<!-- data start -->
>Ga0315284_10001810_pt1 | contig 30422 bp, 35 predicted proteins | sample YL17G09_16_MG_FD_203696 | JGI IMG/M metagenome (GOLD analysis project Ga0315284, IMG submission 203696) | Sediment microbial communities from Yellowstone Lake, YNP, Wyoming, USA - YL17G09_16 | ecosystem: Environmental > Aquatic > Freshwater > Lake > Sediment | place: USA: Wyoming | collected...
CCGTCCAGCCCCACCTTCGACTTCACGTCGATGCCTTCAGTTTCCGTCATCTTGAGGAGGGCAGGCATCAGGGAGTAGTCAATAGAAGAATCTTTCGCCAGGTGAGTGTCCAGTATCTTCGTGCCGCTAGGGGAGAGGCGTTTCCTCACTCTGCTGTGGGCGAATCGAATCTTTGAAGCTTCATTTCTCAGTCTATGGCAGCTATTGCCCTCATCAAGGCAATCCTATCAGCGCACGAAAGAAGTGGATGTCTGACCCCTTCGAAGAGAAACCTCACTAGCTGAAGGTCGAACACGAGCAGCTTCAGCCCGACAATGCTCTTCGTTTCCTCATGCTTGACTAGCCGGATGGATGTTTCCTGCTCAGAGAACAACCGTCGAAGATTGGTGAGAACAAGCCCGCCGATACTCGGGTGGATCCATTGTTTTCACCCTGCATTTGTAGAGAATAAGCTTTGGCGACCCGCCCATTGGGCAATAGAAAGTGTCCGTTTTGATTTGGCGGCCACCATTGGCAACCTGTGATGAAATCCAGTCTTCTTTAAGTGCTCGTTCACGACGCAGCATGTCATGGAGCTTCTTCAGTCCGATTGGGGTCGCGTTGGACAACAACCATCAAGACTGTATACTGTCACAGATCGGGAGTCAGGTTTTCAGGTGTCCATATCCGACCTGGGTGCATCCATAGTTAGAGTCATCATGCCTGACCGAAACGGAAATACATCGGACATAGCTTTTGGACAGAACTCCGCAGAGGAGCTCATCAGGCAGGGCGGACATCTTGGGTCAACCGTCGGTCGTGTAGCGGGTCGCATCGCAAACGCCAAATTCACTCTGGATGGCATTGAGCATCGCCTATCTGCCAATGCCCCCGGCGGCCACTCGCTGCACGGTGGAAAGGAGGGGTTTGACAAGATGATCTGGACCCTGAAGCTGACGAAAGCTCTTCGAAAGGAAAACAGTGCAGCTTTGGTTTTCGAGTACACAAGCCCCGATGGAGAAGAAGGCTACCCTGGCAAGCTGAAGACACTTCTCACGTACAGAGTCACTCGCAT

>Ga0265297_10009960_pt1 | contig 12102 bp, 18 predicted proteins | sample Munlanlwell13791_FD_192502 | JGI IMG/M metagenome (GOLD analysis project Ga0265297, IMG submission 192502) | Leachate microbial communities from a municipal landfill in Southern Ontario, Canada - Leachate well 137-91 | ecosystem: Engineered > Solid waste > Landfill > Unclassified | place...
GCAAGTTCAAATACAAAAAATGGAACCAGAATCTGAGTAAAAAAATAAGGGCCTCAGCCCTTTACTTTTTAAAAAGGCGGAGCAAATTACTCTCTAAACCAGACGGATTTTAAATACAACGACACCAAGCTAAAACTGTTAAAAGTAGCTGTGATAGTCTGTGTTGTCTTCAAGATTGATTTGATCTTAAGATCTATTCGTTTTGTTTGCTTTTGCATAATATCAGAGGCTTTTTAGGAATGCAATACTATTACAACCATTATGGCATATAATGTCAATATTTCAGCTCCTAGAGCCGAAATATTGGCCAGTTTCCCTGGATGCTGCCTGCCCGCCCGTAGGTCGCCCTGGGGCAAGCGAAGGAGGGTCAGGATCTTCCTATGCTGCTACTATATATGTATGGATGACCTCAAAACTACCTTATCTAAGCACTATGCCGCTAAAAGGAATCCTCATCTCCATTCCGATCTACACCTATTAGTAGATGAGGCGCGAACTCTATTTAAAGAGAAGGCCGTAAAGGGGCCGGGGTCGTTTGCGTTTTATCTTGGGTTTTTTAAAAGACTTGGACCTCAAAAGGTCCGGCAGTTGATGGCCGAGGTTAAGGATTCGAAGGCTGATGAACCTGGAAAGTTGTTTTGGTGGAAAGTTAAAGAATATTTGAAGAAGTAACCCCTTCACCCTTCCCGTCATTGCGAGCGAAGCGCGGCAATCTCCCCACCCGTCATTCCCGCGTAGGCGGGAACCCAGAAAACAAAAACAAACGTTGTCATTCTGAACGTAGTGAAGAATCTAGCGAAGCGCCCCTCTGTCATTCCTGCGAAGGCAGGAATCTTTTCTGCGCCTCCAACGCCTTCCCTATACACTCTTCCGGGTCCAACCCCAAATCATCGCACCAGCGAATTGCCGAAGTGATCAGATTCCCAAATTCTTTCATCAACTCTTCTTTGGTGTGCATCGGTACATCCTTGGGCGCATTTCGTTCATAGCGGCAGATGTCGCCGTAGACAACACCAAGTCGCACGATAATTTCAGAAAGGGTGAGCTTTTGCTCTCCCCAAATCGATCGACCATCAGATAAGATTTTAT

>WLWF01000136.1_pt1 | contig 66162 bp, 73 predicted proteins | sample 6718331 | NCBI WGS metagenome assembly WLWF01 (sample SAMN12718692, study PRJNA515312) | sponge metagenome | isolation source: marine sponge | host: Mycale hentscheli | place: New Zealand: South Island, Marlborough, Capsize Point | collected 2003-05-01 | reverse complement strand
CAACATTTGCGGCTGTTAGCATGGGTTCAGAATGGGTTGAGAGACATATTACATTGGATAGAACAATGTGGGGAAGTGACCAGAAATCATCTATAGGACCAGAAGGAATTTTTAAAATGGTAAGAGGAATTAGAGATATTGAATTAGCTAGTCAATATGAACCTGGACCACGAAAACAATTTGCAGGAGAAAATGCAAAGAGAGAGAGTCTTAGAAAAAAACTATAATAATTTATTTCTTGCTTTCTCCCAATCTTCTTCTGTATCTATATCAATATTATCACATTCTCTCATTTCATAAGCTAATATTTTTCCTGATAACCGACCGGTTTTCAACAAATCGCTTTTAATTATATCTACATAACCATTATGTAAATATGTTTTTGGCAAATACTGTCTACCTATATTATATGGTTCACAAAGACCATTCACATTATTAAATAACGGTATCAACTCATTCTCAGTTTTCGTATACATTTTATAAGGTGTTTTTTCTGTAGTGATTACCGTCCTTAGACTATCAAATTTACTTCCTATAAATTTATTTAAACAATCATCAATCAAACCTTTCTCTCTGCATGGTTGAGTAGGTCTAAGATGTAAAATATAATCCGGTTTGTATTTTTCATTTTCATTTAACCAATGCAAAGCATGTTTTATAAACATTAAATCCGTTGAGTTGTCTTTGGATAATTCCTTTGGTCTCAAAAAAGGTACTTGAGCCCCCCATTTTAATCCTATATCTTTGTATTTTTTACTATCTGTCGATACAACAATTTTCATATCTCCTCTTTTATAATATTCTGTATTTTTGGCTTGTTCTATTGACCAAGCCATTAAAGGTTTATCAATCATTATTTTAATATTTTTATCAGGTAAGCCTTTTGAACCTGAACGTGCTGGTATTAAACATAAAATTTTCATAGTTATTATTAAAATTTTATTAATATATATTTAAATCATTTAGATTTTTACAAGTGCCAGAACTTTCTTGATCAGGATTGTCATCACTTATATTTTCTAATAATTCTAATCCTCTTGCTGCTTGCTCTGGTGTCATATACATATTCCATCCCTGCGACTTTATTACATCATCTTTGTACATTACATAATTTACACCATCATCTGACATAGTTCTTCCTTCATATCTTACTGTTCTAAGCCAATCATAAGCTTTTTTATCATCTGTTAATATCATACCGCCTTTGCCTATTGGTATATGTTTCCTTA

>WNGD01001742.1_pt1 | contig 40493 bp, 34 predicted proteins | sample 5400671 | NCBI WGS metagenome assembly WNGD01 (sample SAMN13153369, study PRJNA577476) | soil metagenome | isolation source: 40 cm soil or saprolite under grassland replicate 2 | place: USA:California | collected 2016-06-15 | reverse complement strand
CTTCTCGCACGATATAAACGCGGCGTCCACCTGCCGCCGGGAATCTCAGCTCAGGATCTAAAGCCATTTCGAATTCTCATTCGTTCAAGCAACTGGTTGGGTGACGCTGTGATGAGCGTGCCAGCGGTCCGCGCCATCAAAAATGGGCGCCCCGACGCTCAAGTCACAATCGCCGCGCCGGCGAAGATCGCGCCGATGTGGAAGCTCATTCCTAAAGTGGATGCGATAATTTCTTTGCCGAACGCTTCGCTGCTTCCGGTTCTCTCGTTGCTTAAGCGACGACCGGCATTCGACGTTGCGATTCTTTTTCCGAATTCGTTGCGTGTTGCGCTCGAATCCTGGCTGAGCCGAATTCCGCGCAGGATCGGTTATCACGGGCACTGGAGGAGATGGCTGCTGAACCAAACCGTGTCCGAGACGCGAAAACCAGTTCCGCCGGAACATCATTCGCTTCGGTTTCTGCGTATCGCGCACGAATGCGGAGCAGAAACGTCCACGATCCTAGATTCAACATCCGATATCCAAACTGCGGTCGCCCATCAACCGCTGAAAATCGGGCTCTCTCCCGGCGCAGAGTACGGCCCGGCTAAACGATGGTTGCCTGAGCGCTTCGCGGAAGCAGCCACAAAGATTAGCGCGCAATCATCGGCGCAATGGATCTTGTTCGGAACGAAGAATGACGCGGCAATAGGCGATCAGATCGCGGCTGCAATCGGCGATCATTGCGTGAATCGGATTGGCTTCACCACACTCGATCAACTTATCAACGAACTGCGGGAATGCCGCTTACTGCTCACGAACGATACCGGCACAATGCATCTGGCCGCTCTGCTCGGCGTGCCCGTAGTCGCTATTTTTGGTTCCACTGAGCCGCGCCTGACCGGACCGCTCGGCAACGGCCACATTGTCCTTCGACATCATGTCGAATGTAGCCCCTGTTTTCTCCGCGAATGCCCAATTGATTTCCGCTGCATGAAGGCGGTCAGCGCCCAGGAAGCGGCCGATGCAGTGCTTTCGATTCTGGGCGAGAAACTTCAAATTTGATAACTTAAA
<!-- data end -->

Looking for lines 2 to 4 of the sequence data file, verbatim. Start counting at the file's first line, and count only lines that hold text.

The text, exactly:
CCGTCCAGCCCCACCTTCGACTTCACGTCGATGCCTTCAGTTTCCGTCATCTTGAGGAGGGCAGGCATCAGGGAGTAGTCAATAGAAGAATCTTTCGCCAGGTGAGTGTCCAGTATCTTCGTGCCGCTAGGGGAGAGGCGTTTCCTCACTCTGCTGTGGGCGAATCGAATCTTTGAAGCTTCATTTCTCAGTCTATGGCAGCTATTGCCCTCATCAAGGCAATCCTATCAGCGCACGAAAGAAGTGGATGTCTGACCCCTTCGAAGAGAAACCTCACTAGCTGAAGGTCGAACACGAGCAGCTTCAGCCCGACAATGCTCTTCGTTTCCTCATGCTTGACTAGCCGGATGGATGTTTCCTGCTCAGAGAACAACCGTCGAAGATTGGTGAGAACAAGCCCGCCGATACTCGGGTGGATCCATTGTTTTCACCCTGCATTTGTAGAGAATAAGCTTTGGCGACCCGCCCATTGGGCAATAGAAAGTGTCCGTTTTGATTTGGCGGCCACCATTGGCAACCTGTGATGAAATCCAGTCTTCTTTAAGTGCTCGTTCACGACGCAGCATGTCATGGAGCTTCTTCAGTCCGATTGGGGTCGCGTTGGACAACAACCATCAAGACTGTATACTGTCACAGATCGGGAGTCAGGTTTTCAGGTGTCCATATCCGACCTGGGTGCATCCATAGTTAGAGTCATCATGCCTGACCGAAACGGAAATACATCGGACATAGCTTTTGGACAGAACTCCGCAGAGGAGCTCATCAGGCAGGGCGGACATCTTGGGTCAACCGTCGGTCGTGTAGCGGGTCGCATCGCAAACGCCAAATTCACTCTGGATGGCATTGAGCATCGCCTATCTGCCAATGCCCCCGGCGGCCACTCGCTGCACGGTGGAAAGGAGGGGTTTGACAAGATGATCTGGACCCTGAAGCTGACGAAAGCTCTTCGAAAGGAAAACAGTGCAGCTTTGGTTTTCGAGTACACAAGCCCCGATGGAGAAGAAGGCTACCCTGGCAAGCTGAAGACACTTCTCACGTACAGAGTCACTCGCAT

>Ga0265297_10009960_pt1 | contig 12102 bp, 18 predicted proteins | sample Munlanlwell13791_FD_192502 | JGI IMG/M metagenome (GOLD analysis project Ga0265297, IMG submission 192502) | Leachate microbial communities from a municipal landfill in Southern Ontario, Canada - Leachate well 137-91 | ecosystem: Engineered > Solid waste > Landfill > Unclassified | place...
GCAAGTTCAAATACAAAAAATGGAACCAGAATCTGAGTAAAAAAATAAGGGCCTCAGCCCTTTACTTTTTAAAAAGGCGGAGCAAATTACTCTCTAAACCAGACGGATTTTAAATACAACGACACCAAGCTAAAACTGTTAAAAGTAGCTGTGATAGTCTGTGTTGTCTTCAAGATTGATTTGATCTTAAGATCTATTCGTTTTGTTTGCTTTTGCATAATATCAGAGGCTTTTTAGGAATGCAATACTATTACAACCATTATGGCATATAATGTCAATATTTCAGCTCCTAGAGCCGAAATATTGGCCAGTTTCCCTGGATGCTGCCTGCCCGCCCGTAGGTCGCCCTGGGGCAAGCGAAGGAGGGTCAGGATCTTCCTATGCTGCTACTATATATGTATGGATGACCTCAAAACTACCTTATCTAAGCACTATGCCGCTAAAAGGAATCCTCATCTCCATTCCGATCTACACCTATTAGTAGATGAGGCGCGAACTCTATTTAAAGAGAAGGCCGTAAAGGGGCCGGGGTCGTTTGCGTTTTATCTTGGGTTTTTTAAAAGACTTGGACCTCAAAAGGTCCGGCAGTTGATGGCCGAGGTTAAGGATTCGAAGGCTGATGAACCTGGAAAGTTGTTTTGGTGGAAAGTTAAAGAATATTTGAAGAAGTAACCCCTTCACCCTTCCCGTCATTGCGAGCGAAGCGCGGCAATCTCCCCACCCGTCATTCCCGCGTAGGCGGGAACCCAGAAAACAAAAACAAACGTTGTCATTCTGAACGTAGTGAAGAATCTAGCGAAGCGCCCCTCTGTCATTCCTGCGAAGGCAGGAATCTTTTCTGCGCCTCCAACGCCTTCCCTATACACTCTTCCGGGTCCAACCCCAAATCATCGCACCAGCGAATTGCCGAAGTGATCAGATTCCCAAATTCTTTCATCAACTCTTCTTTGGTGTGCATCGGTACATCCTTGGGCGCATTTCGTTCATAGCGGCAGATGTCGCCGTAGACAACACCAAGTCGCACGATAATTTCAGAAAGGGTGAGCTTTTGCTCTCCCCAAATCGATCGACCATCAGATAAGATTTTAT